Yes, this could spin off into 'No True Scotsman' territory, but when Christianity, as applied in real life, is a trait in the villains' lives as well as the heroes', then that is not evidence either way. (i.e. Wilberforce vs. slave-owning Christians)
Which is to say, I do not agree that your many other anecdotes showed causation. Correlation at best.
Multiplying doesn't show causation. No matter how many people have seen aliens (tens of thousands at this point) doesn't, in fact, prove aliens exist. Especially when, as noted above, other religions have those same 'feel good' stories, and tons of 'feel bad' stories too while we're at it.

9. I would call it dredging up dirt. Yes, Zuckerman did it too. Both of you were very civil to one another, a point I made to Bryan afterward, and appreciated.
While not irrelevant, I did not think it advanced your causes, especially since Communism is not a form of Secular Humanism.

10. You should have stressed that that was the norm, not just one example. Even then, the presence of civil societies that have minimal or zero Christian influence (not just contact) shows Christianity unnecessary re: the debate.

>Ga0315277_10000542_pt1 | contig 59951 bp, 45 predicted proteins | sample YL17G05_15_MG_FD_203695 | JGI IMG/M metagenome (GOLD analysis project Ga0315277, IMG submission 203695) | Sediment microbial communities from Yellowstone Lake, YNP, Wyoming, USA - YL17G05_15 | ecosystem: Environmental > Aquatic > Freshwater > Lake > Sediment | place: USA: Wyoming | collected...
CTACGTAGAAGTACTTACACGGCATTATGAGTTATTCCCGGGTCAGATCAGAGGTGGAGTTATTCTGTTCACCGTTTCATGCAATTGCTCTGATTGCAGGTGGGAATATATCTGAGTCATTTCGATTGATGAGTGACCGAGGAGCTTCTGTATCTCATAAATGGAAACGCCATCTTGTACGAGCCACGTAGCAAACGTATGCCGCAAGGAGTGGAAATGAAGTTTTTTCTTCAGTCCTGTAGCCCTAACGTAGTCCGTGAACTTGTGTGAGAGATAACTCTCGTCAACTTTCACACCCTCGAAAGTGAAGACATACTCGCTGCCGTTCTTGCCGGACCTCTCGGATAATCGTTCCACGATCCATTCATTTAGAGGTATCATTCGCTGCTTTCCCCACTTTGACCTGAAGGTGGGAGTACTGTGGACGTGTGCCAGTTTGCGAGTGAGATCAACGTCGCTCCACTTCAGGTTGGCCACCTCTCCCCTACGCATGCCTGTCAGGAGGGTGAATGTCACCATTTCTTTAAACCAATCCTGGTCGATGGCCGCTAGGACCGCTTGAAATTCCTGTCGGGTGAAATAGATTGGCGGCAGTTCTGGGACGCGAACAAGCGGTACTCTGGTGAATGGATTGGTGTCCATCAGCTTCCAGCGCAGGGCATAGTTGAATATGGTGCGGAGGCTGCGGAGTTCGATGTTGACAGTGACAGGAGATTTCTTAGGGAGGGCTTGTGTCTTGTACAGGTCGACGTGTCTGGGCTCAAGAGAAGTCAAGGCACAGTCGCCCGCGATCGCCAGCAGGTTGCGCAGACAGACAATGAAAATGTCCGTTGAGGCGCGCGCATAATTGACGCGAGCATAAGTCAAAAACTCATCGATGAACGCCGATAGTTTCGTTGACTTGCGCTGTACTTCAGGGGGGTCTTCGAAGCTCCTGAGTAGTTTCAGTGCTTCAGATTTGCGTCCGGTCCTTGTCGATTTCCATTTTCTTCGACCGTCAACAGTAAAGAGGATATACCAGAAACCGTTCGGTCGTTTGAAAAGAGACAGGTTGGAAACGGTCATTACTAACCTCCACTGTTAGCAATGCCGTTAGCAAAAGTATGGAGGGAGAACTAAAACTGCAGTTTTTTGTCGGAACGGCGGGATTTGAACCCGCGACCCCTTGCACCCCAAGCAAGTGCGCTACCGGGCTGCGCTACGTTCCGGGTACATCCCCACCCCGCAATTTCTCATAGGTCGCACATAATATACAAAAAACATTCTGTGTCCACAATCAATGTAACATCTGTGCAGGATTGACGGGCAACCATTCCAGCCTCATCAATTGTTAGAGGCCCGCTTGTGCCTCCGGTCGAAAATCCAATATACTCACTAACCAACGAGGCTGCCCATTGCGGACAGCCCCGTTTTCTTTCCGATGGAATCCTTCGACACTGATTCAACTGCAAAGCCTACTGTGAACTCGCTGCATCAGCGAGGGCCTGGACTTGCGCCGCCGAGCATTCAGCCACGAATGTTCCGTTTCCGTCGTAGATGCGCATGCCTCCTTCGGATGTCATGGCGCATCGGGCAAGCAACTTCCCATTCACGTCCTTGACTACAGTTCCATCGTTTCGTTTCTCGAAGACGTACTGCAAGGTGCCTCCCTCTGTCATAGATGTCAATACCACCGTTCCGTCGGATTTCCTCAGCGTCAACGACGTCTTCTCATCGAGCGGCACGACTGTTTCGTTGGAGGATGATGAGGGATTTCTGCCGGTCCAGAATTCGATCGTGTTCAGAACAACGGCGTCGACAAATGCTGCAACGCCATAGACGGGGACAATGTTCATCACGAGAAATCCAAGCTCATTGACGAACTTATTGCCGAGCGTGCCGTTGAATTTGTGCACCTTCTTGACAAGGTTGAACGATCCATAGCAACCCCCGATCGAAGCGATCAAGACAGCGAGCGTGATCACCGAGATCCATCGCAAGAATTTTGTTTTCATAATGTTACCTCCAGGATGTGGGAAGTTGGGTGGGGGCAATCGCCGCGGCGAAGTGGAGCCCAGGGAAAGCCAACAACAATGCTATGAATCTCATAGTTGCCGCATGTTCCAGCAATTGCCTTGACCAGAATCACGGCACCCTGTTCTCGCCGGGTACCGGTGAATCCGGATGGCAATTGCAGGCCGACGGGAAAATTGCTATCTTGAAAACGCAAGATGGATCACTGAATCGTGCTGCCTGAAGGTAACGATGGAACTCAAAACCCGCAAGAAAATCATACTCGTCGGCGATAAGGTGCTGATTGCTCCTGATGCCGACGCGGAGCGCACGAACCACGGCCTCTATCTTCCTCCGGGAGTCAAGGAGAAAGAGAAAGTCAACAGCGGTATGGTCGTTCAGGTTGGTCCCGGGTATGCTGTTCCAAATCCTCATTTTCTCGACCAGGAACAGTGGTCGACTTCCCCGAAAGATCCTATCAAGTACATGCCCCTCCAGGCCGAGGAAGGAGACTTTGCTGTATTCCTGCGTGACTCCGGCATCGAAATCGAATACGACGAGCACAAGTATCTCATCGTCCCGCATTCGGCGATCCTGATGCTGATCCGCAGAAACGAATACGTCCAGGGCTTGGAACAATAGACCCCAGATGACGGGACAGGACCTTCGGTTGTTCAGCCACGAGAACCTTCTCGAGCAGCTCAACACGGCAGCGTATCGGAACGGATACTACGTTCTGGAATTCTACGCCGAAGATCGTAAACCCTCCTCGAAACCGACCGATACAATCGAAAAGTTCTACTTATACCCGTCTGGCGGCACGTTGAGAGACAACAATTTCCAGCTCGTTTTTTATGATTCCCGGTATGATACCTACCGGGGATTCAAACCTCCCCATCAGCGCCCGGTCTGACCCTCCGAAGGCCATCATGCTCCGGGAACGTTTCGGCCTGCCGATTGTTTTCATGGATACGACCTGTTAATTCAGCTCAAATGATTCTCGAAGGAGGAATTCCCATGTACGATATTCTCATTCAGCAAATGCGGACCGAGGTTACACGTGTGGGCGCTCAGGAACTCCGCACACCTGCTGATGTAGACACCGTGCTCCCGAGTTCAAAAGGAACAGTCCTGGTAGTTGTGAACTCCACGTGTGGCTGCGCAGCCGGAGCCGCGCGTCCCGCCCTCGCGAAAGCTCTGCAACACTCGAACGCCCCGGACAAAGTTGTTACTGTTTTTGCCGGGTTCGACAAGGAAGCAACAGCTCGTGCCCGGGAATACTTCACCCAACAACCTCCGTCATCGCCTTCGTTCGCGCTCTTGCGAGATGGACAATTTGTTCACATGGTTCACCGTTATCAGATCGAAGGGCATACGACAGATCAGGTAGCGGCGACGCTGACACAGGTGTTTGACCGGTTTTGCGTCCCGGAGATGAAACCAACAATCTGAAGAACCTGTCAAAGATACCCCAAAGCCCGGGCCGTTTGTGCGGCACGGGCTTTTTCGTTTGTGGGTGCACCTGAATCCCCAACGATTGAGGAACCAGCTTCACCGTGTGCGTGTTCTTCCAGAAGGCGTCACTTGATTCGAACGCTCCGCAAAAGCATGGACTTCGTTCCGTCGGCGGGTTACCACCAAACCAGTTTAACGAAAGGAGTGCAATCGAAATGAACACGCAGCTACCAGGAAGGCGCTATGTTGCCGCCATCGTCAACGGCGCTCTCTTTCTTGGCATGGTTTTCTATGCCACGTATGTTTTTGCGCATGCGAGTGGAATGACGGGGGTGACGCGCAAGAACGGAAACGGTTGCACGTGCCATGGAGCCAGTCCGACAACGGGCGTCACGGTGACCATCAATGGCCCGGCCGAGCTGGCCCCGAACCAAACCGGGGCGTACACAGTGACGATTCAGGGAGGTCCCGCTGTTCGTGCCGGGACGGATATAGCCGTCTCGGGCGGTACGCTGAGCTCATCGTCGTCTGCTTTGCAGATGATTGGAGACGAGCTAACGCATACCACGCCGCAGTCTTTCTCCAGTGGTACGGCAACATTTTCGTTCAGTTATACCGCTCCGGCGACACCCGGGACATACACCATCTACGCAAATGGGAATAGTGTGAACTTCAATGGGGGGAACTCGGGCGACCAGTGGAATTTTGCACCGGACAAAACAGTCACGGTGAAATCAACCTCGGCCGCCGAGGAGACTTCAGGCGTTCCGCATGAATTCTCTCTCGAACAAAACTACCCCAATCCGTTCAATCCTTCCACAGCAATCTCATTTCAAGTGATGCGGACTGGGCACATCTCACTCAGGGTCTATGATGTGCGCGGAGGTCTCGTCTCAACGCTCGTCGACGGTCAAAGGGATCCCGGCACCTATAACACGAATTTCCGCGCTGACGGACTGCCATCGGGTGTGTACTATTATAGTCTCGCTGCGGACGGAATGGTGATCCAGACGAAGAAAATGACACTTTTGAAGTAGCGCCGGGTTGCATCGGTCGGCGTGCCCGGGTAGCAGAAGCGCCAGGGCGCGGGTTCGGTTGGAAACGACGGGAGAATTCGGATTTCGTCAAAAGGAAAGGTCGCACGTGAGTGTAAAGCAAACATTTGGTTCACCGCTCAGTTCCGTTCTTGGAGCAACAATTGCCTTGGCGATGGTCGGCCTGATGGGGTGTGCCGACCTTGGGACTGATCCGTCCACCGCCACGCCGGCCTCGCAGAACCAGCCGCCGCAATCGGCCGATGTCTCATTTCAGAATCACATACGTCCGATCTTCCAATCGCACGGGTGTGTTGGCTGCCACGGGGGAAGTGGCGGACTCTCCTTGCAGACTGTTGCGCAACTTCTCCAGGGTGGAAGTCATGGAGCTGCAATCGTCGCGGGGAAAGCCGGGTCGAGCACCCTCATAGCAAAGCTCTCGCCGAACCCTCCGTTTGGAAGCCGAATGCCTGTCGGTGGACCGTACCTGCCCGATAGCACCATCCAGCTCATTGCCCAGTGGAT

11. I thought one of you two said that and I phrased it so.
It wasn't an assumption.

Anyway, thank you again for visiting here, and hopefully this will all lead somewhere. :)
Cheers, JMK

ADDING:
1. 'himself' :)
2. 'discrediting the gospels': The accuracy of the Gospels is irrelevant to this debate. It was about efficacy.
Also, I do not consider them eyewitness accounts. (i.e. Mary told nobody? Only Mary would know that.)
3. We both are biased. :)
(Please post video.)